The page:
Especially early on I used to say, “Who does Abraham look like to me?” If I was going to be a storyteller of this text, then my imagination had to come alive. So I would begin to picture that Abraham was an older Alan Alda—that was just the face that would come to mind. I forget who I thought Sarah was. We could call her today an Eva Longoria. I would just begin to picture them—who are these people and how are they interacting in the text and how do I really pull out the narrative and the beauty of what is taking place here?
After seven years, we’re close to finishing the Old Testament. I think I see better than ever an overarching story of the Scripture. I think it’s helped, especially in terms of personal evangelism, to be able to sit down with people and know what parts of Scripture to pull out—more than what I did at 25 or 30. Part of it is age and maturity, but the uniqueness of being immersed in that narrative has helped me draw from it much more easily in spontaneous moments of evangelism or in preaching—to have the narrative of all these prophets ready and laid out.
Because I lead this project, I’ve been forced just to read Scripture continually and see the story play out. There’s really no substitute for it. You can’t get it in school or a classroom. I think we have to read the Bible well outside of that context.
Preaching: As a pastor, what are you learning about preaching these days?
Seay: It’s a little bit different for me recently because we are doing so many more services than we’ve ever done. Our church goes to five services this next week. It becomes a little bit of a marathon.
I’ve learned more and more how much I love it. For many of us who get to do this work every Sunday, we realize what a privilege it is.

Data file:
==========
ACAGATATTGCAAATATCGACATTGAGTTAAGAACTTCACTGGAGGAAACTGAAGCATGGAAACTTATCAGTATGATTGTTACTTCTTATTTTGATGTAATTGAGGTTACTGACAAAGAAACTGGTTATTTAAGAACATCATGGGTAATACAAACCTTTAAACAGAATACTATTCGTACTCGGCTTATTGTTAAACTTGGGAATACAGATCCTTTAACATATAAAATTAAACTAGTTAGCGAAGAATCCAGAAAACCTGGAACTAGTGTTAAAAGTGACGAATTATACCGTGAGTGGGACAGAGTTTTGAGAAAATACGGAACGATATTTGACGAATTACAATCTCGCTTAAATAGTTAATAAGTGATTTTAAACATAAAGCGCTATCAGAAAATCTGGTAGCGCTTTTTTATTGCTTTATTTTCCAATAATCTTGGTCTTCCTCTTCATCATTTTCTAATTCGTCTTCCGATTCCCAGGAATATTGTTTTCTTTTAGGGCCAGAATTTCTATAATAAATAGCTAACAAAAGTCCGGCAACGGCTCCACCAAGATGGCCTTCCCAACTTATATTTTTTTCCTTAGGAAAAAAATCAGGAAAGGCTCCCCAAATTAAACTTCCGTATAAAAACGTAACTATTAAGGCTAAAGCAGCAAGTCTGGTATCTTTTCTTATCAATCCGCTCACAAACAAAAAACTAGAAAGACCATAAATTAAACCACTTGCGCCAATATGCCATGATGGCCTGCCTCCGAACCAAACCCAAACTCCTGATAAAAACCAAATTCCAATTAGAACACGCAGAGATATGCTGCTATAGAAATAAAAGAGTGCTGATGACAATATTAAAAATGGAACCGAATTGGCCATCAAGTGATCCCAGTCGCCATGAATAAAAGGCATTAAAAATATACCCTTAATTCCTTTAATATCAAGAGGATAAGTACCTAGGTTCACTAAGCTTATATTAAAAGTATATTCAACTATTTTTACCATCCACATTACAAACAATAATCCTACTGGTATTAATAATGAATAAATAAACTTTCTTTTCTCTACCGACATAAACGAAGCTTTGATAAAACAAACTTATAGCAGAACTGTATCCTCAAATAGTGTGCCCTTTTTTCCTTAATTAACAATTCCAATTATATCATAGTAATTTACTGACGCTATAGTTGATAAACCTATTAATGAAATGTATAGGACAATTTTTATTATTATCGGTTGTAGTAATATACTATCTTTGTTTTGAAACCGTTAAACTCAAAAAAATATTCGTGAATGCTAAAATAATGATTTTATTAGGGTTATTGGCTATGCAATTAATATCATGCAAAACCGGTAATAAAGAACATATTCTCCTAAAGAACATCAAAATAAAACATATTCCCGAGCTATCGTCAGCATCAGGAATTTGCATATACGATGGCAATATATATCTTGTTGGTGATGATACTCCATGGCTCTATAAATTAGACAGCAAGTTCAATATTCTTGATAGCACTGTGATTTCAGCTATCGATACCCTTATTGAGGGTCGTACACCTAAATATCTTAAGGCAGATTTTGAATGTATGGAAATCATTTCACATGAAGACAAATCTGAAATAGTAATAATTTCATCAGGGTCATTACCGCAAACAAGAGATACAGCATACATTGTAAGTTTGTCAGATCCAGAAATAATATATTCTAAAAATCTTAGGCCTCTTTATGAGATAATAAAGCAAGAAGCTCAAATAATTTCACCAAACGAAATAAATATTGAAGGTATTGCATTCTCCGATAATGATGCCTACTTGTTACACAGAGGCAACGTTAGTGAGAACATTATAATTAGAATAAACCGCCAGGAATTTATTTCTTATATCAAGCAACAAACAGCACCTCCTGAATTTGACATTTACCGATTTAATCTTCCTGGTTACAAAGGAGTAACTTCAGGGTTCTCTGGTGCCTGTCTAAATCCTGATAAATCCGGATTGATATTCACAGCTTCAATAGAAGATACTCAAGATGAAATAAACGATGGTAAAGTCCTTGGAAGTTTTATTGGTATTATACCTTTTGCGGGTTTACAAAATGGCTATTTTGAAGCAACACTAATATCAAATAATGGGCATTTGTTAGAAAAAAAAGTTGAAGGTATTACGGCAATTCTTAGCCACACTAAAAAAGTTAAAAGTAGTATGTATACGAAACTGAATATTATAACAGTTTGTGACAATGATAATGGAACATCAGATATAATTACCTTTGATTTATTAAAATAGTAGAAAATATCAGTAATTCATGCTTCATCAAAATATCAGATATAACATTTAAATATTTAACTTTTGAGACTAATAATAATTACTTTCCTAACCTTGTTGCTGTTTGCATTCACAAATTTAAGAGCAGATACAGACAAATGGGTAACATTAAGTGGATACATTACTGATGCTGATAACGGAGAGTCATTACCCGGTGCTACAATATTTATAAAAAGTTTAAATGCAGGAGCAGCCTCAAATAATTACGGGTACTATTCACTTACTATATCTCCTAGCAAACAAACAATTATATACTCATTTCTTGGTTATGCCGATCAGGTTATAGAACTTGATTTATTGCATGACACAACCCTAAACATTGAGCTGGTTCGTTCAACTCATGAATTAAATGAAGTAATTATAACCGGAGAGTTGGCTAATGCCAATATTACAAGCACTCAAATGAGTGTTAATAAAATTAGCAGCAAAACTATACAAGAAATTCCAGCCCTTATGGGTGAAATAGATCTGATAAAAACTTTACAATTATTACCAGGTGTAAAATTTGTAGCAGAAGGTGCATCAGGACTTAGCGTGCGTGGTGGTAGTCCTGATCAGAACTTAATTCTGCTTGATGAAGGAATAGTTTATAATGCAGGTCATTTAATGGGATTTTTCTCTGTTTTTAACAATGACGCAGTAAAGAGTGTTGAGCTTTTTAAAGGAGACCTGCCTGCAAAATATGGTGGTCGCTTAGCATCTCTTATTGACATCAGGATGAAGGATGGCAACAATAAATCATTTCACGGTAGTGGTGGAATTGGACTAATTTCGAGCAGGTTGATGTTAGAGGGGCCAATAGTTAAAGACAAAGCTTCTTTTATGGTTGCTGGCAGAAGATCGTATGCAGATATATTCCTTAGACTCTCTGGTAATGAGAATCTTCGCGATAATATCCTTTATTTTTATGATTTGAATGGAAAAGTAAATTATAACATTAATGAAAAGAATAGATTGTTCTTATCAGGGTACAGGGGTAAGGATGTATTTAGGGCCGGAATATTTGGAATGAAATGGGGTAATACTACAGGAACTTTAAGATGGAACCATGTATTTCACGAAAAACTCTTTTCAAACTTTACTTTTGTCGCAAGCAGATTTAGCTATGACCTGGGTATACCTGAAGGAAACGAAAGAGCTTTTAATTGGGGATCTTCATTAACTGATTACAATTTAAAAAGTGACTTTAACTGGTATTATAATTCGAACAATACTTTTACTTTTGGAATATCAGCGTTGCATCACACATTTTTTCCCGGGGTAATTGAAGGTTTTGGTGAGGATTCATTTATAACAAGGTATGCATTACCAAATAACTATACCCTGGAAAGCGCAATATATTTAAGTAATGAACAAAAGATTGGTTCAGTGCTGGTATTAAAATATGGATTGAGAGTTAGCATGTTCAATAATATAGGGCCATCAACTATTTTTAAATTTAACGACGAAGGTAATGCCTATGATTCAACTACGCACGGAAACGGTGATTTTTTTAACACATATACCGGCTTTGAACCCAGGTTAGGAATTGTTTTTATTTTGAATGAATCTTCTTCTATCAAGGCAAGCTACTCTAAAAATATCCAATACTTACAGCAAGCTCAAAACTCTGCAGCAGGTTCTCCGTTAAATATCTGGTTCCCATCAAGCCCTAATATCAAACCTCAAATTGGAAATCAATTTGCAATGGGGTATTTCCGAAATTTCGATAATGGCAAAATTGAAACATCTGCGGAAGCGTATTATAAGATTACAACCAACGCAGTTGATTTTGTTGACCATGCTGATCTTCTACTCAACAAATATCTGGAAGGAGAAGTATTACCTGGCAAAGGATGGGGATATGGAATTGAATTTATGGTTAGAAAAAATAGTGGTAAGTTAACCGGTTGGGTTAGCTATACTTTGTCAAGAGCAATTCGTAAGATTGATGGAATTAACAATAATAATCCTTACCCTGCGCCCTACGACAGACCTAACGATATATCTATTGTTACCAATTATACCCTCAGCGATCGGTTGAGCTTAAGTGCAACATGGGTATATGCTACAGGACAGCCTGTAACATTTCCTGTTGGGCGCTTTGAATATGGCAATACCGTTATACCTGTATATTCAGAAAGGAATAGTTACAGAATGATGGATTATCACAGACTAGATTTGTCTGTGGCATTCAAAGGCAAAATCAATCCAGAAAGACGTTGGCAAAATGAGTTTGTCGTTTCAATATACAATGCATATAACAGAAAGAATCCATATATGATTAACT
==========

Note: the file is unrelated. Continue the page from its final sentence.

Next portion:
I also realize that my time away is more important than my study time. When I pull away with my wife and kids and I’m not studying or doing anything directly related to preaching, I’m becoming a better preacher. We’ve had a lot of tragedy and difficulty recently in our community. Last Saturday I was behind on sermon prep, but I spent the day with the family at a water park. Spending the day with the family was better for my preaching than sitting and studying. When I did sit down, I was in a more fruitful place than ever before.
We always end (our worship) with the Eucharist. We celebrate communion every week, but it’s helpful for me. I feel like along the way of maturity, I’ve become better every message, with every sermon pointing more clearly to Jesus. That unique work of dialing in directly to Jesus and His atoning work for us on the cross, that is what preaching is all about. So the weeks that I’ve failed to do that well, I think we all know what that feels like—it leaves a taste in your mouth until you get up there and correct it.